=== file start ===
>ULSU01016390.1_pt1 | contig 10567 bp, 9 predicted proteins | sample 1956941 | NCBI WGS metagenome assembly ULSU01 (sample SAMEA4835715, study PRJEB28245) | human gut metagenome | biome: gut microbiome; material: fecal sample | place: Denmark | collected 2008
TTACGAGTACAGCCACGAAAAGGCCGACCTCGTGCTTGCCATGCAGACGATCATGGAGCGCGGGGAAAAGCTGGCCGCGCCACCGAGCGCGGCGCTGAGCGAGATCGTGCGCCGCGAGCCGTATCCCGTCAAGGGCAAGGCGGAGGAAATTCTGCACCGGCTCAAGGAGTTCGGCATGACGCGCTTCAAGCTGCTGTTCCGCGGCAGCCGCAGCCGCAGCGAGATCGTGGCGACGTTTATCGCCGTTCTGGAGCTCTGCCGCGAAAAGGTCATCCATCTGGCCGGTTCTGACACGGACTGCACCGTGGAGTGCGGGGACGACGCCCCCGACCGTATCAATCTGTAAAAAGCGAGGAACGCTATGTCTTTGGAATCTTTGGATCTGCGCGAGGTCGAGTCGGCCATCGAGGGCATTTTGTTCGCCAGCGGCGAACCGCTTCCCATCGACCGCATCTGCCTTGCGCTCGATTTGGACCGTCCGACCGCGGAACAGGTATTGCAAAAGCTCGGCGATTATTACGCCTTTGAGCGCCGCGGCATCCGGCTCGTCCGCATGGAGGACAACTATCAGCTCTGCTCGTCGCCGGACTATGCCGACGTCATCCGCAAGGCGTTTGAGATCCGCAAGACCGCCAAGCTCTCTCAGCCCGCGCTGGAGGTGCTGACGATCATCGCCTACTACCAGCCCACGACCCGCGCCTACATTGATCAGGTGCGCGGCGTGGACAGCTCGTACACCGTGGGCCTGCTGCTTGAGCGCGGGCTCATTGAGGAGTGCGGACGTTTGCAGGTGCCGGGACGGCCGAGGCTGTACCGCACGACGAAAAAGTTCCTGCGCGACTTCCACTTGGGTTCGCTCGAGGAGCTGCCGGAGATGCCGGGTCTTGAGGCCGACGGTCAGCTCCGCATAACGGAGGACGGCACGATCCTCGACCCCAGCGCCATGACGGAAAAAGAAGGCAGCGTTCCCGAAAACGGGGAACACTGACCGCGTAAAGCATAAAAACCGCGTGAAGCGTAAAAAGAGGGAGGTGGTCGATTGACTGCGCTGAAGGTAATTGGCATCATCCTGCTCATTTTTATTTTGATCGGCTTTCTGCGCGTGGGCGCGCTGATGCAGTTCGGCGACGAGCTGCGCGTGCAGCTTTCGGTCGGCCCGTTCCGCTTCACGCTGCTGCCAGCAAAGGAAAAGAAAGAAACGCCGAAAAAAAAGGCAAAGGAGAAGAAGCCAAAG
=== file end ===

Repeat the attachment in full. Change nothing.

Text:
>ULSU01016390.1_pt1 | contig 10567 bp, 9 predicted proteins | sample 1956941 | NCBI WGS metagenome assembly ULSU01 (sample SAMEA4835715, study PRJEB28245) | human gut metagenome | biome: gut microbiome; material: fecal sample | place: Denmark | collected 2008
TTACGAGTACAGCCACGAAAAGGCCGACCTCGTGCTTGCCATGCAGACGATCATGGAGCGCGGGGAAAAGCTGGCCGCGCCACCGAGCGCGGCGCTGAGCGAGATCGTGCGCCGCGAGCCGTATCCCGTCAAGGGCAAGGCGGAGGAAATTCTGCACCGGCTCAAGGAGTTCGGCATGACGCGCTTCAAGCTGCTGTTCCGCGGCAGCCGCAGCCGCAGCGAGATCGTGGCGACGTTTATCGCCGTTCTGGAGCTCTGCCGCGAAAAGGTCATCCATCTGGCCGGTTCTGACACGGACTGCACCGTGGAGTGCGGGGACGACGCCCCCGACCGTATCAATCTGTAAAAAGCGAGGAACGCTATGTCTTTGGAATCTTTGGATCTGCGCGAGGTCGAGTCGGCCATCGAGGGCATTTTGTTCGCCAGCGGCGAACCGCTTCCCATCGACCGCATCTGCCTTGCGCTCGATTTGGACCGTCCGACCGCGGAACAGGTATTGCAAAAGCTCGGCGATTATTACGCCTTTGAGCGCCGCGGCATCCGGCTCGTCCGCATGGAGGACAACTATCAGCTCTGCTCGTCGCCGGACTATGCCGACGTCATCCGCAAGGCGTTTGAGATCCGCAAGACCGCCAAGCTCTCTCAGCCCGCGCTGGAGGTGCTGACGATCATCGCCTACTACCAGCCCACGACCCGCGCCTACATTGATCAGGTGCGCGGCGTGGACAGCTCGTACACCGTGGGCCTGCTGCTTGAGCGCGGGCTCATTGAGGAGTGCGGACGTTTGCAGGTGCCGGGACGGCCGAGGCTGTACCGCACGACGAAAAAGTTCCTGCGCGACTTCCACTTGGGTTCGCTCGAGGAGCTGCCGGAGATGCCGGGTCTTGAGGCCGACGGTCAGCTCCGCATAACGGAGGACGGCACGATCCTCGACCCCAGCGCCATGACGGAAAAAGAAGGCAGCGTTCCCGAAAACGGGGAACACTGACCGCGTAAAGCATAAAAACCGCGTGAAGCGTAAAAAGAGGGAGGTGGTCGATTGACTGCGCTGAAGGTAATTGGCATCATCCTGCTCATTTTTATTTTGATCGGCTTTCTGCGCGTGGGCGCGCTGATGCAGTTCGGCGACGAGCTGCGCGTGCAGCTTTCGGTCGGCCCGTTCCGCTTCACGCTGCTGCCAGCAAAGGAAAAGAAAGAAACGCCGAAAAAAAAGGCAAAGGAGAAGAAGCCAAAG